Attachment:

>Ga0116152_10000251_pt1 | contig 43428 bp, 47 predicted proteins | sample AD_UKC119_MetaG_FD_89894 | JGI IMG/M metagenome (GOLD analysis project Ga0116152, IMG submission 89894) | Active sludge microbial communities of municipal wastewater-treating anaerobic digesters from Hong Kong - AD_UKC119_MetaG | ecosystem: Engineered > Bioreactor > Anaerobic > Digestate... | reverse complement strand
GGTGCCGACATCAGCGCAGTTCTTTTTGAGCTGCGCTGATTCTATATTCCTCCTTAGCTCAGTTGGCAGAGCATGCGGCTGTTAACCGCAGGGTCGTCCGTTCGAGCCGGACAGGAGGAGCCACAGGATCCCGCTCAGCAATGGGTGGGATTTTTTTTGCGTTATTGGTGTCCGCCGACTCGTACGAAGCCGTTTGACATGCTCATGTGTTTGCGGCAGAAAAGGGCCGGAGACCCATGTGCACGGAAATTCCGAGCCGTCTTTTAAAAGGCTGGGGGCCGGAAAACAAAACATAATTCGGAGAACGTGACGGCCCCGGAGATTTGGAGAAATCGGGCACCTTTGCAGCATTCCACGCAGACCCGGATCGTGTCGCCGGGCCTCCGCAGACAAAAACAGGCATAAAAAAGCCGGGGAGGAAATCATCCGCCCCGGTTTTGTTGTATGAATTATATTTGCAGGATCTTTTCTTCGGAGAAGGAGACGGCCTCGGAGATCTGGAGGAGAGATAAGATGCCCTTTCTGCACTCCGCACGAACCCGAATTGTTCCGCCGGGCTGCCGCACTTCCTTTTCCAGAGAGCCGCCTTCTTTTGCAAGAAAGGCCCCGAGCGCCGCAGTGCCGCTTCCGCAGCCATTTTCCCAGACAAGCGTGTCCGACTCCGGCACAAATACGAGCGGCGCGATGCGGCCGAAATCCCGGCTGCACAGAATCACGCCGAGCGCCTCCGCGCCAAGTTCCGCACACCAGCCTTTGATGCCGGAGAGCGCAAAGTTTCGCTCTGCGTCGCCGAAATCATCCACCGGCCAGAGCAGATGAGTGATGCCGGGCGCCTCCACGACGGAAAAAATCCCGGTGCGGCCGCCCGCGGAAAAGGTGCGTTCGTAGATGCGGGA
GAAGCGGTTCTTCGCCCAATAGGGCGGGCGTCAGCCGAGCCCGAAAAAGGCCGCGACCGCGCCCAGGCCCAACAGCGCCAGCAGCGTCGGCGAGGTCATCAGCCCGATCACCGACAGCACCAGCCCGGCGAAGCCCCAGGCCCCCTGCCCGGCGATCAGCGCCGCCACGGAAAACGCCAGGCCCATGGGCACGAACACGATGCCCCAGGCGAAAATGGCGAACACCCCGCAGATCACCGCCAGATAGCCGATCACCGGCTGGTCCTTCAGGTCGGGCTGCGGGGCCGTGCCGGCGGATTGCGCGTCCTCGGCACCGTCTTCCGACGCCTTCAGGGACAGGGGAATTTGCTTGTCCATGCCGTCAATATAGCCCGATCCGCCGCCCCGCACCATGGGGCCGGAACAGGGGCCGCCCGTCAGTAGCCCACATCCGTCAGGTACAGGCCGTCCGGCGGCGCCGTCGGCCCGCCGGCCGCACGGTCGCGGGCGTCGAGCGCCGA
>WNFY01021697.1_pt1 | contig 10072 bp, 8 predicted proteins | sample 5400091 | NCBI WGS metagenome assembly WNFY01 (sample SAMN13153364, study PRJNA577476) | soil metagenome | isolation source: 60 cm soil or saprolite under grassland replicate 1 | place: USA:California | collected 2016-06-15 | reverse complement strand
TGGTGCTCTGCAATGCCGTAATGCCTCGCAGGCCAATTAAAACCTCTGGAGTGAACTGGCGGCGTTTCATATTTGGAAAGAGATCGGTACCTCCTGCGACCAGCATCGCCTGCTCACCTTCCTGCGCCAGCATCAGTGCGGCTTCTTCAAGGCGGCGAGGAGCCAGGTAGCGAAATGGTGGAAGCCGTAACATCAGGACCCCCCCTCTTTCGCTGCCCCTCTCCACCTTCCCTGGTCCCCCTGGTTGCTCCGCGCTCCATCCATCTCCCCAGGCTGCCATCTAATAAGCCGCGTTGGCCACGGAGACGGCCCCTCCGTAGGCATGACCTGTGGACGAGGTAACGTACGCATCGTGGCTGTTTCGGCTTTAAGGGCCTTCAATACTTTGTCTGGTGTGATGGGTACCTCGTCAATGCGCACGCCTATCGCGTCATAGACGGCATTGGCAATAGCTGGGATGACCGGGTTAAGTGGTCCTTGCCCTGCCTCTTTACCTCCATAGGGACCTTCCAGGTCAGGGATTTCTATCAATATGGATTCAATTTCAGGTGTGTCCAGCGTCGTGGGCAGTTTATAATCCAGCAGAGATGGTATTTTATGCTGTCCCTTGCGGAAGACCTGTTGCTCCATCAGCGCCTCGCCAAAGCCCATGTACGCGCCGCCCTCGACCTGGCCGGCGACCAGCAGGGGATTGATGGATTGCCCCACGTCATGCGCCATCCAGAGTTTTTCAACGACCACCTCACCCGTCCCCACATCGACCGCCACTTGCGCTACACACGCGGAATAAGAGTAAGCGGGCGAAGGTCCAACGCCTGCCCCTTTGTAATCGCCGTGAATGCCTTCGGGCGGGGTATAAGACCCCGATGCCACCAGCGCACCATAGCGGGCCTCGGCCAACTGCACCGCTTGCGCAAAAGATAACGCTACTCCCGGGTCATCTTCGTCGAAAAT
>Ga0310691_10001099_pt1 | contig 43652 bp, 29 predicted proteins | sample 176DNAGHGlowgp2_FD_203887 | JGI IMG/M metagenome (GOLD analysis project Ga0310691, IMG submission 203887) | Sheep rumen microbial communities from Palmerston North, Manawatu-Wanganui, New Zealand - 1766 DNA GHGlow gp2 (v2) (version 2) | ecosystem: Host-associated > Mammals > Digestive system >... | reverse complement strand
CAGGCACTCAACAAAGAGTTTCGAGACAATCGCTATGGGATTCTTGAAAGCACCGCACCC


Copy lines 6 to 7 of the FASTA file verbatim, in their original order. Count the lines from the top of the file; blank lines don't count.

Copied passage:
>Ga0310691_10001099_pt1 | contig 43652 bp, 29 predicted proteins | sample 176DNAGHGlowgp2_FD_203887 | JGI IMG/M metagenome (GOLD analysis project Ga0310691, IMG submission 203887) | Sheep rumen microbial communities from Palmerston North, Manawatu-Wanganui, New Zealand - 1766 DNA GHGlow gp2 (v2) (version 2) | ecosystem: Host-associated > Mammals > Digestive system >... | reverse complement strand
CAGGCACTCAACAAAGAGTTTCGAGACAATCGCTATGGGATTCTTGAAAGCACCGCACCC